In an aerial view, workers with the San Francisco Department of Public Works repave a section of 24th Avenue on April 08, 2021 in San Francisco, California.
Justin Sullivan | Getty Images
Weekly unemployment claims fell to a new pandemic era low for a second week, suggesting the turn in the labor market is picking up steam and the April employment report could be strong.
First time claims totaled 547,000 for the week ending April 17, 50,000 lower than forecast. The week is also the same week the government collects data for the April employment report.
“In general, I do think it’s consistent with a strengthening in the labor market. It does feel like things are really starting to rip here,” said Kevin Cummins, chief U.S. economist at NatWest Markets. Cummins said April’s payroll report, due May 7, could match March’s 916,000 payrolls or be even better.
Some economists have said the hiring momentum could push job creation over 1 million this month.
“A million seems like a reasonable number. I don’t have a hard estimate yet though. This year as a whole we have a model of 525,000 jobs a month and that might be too conservative,” said Cummins.
The report is the second in a row where the number was below 600,000. Claims for the week, ending April 10, were revised up by 10,000 to 586,000. This is a sharp contrast from a year ago, when early April claims reached a peak of 6.2 million. The previous high had been 695,000 in October, 1982.
Continuing claims for the April 17 week also edged lower by 34,000 to 3.67 million, also a pandemic low. There are 17.4 million individuals still collecting benefits under different programs, but the data from those programs is delayed and two weeks behind the continuing claims data.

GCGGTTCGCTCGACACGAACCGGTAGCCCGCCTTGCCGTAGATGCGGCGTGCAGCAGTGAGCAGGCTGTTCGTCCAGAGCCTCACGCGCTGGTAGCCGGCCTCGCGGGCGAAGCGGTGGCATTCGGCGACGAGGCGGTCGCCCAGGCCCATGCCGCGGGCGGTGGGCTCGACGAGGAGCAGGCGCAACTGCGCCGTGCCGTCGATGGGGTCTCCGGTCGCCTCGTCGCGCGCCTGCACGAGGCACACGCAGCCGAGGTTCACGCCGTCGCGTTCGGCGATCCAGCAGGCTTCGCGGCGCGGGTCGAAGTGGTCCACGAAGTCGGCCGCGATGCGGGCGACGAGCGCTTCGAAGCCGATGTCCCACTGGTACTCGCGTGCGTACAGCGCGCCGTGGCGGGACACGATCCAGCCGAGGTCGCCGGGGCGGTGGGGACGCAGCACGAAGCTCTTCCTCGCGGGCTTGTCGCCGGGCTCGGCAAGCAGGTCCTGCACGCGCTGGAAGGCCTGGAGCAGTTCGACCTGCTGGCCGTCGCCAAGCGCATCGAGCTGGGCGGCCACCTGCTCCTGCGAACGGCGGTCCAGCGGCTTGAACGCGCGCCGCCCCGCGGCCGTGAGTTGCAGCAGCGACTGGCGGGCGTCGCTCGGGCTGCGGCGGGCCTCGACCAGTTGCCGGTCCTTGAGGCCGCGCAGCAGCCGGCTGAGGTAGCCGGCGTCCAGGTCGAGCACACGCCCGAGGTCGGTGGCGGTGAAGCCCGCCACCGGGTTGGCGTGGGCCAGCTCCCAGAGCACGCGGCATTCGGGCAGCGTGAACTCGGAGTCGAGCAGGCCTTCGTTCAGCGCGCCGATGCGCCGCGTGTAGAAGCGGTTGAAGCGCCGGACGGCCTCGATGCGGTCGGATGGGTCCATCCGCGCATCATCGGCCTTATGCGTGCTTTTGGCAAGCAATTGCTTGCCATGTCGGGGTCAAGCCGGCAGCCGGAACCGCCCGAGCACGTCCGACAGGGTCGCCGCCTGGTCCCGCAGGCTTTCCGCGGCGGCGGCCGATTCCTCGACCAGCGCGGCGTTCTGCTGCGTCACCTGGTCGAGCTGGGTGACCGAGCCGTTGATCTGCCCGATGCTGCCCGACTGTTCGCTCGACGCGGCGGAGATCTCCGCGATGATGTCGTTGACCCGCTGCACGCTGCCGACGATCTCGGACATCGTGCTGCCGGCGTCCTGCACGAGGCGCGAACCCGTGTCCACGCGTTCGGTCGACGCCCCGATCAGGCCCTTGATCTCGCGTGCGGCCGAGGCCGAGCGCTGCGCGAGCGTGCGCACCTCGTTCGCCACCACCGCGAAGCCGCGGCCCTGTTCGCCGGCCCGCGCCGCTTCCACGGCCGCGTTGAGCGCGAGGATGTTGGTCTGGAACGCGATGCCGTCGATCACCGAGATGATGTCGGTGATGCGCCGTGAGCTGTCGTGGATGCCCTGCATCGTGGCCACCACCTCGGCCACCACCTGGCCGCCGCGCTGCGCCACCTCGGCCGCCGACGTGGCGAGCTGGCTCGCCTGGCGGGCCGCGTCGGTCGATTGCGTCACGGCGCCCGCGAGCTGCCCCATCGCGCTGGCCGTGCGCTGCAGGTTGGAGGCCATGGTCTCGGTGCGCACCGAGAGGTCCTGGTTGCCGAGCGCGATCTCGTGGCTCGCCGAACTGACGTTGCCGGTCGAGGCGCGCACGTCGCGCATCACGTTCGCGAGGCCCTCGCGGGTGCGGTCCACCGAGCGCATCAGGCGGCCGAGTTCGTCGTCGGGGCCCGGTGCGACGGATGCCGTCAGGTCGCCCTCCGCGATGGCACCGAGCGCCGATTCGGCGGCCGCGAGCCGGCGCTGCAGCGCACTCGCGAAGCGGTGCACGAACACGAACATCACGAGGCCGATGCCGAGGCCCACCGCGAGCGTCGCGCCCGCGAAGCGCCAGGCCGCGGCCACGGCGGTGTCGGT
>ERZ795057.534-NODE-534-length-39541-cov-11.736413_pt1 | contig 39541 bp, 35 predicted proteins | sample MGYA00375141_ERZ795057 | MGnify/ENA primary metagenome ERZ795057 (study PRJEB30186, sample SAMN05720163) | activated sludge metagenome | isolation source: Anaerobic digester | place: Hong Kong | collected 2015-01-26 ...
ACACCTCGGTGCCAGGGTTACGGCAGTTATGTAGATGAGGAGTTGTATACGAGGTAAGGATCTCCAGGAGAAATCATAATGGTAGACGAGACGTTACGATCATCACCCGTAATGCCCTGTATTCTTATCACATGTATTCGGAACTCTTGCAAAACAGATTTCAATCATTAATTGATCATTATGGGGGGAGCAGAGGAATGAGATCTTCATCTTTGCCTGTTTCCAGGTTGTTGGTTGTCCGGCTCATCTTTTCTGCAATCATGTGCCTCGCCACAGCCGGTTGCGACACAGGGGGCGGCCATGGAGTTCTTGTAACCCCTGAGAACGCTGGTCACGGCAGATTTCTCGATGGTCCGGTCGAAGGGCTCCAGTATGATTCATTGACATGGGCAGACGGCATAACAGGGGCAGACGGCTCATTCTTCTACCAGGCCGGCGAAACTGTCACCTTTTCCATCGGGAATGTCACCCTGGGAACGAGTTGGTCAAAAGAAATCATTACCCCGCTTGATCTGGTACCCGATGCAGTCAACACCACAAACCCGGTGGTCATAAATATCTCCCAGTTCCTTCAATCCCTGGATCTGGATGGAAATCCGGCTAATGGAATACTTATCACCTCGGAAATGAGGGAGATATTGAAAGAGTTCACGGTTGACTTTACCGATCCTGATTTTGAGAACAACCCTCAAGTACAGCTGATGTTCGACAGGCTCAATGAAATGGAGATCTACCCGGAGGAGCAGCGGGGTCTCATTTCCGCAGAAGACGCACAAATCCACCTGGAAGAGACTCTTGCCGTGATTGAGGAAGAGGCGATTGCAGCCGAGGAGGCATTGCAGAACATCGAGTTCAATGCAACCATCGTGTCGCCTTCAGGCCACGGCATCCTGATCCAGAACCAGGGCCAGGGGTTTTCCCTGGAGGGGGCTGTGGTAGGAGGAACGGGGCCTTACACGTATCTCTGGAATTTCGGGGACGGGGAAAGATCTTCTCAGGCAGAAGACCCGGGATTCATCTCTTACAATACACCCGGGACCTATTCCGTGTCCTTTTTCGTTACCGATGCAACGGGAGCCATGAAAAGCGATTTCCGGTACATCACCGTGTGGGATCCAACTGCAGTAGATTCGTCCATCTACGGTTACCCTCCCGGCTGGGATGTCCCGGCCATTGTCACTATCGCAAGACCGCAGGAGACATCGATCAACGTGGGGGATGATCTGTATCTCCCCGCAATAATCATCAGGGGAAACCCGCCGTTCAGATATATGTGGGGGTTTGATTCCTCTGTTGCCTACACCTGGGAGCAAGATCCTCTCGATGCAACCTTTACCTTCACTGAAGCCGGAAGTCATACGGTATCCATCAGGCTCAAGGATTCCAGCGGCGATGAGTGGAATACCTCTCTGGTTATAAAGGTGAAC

“We should see several months of very strong numbers,” said Diane Swonk, chief economist at Grant Thornton. “We should be chipping away. Momentum has picked up. There’s no question about it. It’s a ramp up.”
Yet, there is some concern that enhanced unemployment benefits are discouraging some workers from returning to jobs, but Swonk said the pandemic has created unique problems for the labor market.
“Job postings are up pretty dramatically. Job search has not been as high. That partly reflects peoples’ reluctance to return to work before they are full vaccinated,” she said. Swonk also said many parents cannot leave school age children, many of whom continue to attend class remotely.
Cummins said the claims data is not as reliable an indicator as it had been pre-pandemic. For instance, states use different criteria and the data has been “noisy.”
“I think you look at a lot of things, like the beige book,” he said referring to the monthly report on the economy released by the Fed. “The anecdotal reprots there have been very good. It really feels like the labor market has been really good and it’s only going to get better.”
Bonds and stocks did not react to the 8:30 a.m. ET claims report Thursday. Bond yields were flattish and stocks were lower.
“The data is now confirming the optimism that was priced into the market,” said Patrick Leary, chief market strategist and senior trader and strategist at Incapital.
Become a smarter investor with CNBC Pro.
Get stock picks, analyst calls, exclusive interviews and access to CNBC TV.
Sign up to start a free trial today.